from The American Heritage® Dictionary of the English Language, 4th Edition
- adj. Music Of or being a medieval mode having a range from the fourth below to the fifth above its final tone.
from Wiktionary, Creative Commons Attribution/Share-Alike License
- adj. Designating a mode lying a perfect fourth below the authentic form.
- adj. Designating a cadence in which the subdominant chord precedes the tonic.
from the GNU version of the Collaborative International Dictionary of English
- adj. Having a scale running from the dominant to its octave; -- said of certain old church modes or tunes, as opposed to those called
authentic, which ran from the tonic to its octave.
from The Century Dictionary and Cyclopedia
- In Gregorian music, noting a mode or melody in which the final is in the middle of the compass instead of at the bottom: opposed to authentic. See mode
- In modern music, noting a cadence in which the chord of the tonic is preceded by that of the subdominant. See cadence.
_perfect plagal cadence_, the last two are _imperfect plagal_.
Final cadences often have short plagal extensions, with pedal notes normally occurring only at these places, often in the top voice.
These “irregularities” in the treatment of the mode do not, however, infringe the rules laid down by Tinctoris in his treatises: each voice respects its own modal unity but, in addition, the combination of the first and second modes in their irregular forms creates a mixture of authentic and plagal which Tinctoris as theoretician allows.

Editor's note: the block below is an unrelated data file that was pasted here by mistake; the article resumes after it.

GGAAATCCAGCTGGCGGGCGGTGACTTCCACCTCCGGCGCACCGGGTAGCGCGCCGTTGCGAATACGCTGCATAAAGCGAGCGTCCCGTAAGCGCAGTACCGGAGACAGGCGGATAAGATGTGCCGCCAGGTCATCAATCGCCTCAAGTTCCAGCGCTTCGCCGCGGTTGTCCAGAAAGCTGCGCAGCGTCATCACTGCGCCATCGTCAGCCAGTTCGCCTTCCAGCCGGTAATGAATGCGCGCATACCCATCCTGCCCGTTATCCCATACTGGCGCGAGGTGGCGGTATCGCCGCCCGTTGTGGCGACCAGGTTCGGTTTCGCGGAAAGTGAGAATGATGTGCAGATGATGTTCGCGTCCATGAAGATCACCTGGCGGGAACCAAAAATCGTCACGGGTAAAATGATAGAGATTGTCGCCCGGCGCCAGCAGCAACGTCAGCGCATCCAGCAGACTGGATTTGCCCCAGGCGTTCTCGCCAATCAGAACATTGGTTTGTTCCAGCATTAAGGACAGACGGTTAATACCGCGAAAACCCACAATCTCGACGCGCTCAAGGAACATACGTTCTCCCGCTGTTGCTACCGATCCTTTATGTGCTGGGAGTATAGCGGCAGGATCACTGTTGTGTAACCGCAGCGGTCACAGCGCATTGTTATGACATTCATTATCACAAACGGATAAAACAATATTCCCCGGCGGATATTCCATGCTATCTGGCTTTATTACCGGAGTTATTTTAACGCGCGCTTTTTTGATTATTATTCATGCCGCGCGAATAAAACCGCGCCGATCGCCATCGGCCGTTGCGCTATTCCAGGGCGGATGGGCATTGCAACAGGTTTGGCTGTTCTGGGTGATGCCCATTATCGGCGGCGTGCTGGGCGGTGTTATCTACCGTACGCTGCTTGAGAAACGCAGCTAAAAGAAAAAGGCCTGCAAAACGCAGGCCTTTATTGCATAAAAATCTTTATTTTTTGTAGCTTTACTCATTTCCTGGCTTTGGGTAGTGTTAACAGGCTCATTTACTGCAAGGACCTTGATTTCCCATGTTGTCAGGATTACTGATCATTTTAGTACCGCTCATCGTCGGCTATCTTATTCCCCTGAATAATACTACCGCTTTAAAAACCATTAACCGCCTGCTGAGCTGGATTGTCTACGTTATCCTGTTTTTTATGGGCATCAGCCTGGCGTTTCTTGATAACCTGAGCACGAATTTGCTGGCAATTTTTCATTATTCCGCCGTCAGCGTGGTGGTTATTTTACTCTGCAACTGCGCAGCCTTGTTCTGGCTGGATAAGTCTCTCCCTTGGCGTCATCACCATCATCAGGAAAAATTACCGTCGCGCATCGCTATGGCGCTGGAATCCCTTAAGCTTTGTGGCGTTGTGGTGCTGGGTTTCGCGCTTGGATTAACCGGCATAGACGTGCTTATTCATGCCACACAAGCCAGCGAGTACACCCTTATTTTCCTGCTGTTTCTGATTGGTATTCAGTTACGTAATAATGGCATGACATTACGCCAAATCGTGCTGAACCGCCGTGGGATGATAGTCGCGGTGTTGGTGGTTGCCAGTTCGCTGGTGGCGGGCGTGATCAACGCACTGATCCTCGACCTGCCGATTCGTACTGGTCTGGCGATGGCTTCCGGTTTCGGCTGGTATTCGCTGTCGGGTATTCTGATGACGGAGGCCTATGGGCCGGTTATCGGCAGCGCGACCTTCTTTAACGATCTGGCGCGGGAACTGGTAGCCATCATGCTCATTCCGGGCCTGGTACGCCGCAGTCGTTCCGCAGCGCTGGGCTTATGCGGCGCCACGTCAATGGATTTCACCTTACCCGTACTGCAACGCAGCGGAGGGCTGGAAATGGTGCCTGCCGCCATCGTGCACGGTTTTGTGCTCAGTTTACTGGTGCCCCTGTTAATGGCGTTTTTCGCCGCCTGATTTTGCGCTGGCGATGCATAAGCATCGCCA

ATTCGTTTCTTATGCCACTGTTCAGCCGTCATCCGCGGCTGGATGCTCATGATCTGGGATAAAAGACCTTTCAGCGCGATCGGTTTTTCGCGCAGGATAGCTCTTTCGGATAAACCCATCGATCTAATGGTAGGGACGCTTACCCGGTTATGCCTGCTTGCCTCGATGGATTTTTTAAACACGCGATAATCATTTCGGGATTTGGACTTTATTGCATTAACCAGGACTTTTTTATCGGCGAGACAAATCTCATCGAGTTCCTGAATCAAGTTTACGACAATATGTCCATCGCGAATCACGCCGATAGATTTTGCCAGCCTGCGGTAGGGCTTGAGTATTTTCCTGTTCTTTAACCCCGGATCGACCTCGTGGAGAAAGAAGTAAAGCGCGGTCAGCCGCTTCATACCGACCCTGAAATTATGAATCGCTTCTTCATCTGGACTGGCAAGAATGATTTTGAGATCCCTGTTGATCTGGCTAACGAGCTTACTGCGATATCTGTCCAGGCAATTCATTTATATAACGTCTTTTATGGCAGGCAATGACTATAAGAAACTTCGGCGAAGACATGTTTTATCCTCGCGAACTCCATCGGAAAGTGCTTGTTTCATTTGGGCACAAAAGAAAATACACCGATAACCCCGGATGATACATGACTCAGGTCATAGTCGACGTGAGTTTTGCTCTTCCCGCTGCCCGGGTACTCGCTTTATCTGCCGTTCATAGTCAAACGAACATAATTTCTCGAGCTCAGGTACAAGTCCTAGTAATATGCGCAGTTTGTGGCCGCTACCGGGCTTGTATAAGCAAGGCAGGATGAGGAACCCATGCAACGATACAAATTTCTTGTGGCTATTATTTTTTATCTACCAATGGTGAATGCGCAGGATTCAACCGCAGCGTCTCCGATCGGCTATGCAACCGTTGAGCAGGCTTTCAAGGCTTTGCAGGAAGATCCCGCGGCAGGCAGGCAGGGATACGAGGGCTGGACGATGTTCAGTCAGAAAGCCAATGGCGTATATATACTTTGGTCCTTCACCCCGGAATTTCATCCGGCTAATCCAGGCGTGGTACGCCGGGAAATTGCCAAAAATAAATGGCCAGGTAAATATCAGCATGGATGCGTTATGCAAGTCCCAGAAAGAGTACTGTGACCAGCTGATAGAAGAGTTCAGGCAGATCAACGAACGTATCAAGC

The Beatles incorporated classical elements into rock so seamlessly that it is easy to forget that string quartets and Bach-like countermelodies and bass lines (not to mention plagal cadences) did not always populate pop.
But they both heard the bittersweet longing within the plagal cadence, and chose their vocabularies accordingly.
You know who else used to stack his harmonies heavily towards the plagal, the flat side of the circle of fifths?
The subdominant, which we all know and love from plagal "Amen" cadences, colors much of gospel harmony.
The juxtaposed melodic phrases extend over an ambitus, or compass of the whole of the fifth and two tones of its plagal, or the sixth mode.
Thomas Riis is the Joseph Negler Professor of Music at the University of Colorado at Boulder, and, as you'll have gathered, his is a scholar's approach -- heavy on the tonic pitches and plagal effects and ostinatos.
For future reference, the Phrygian mode has that distinctive minor 2nd, and should not be confused with the “Hypophrygian” plagal mode.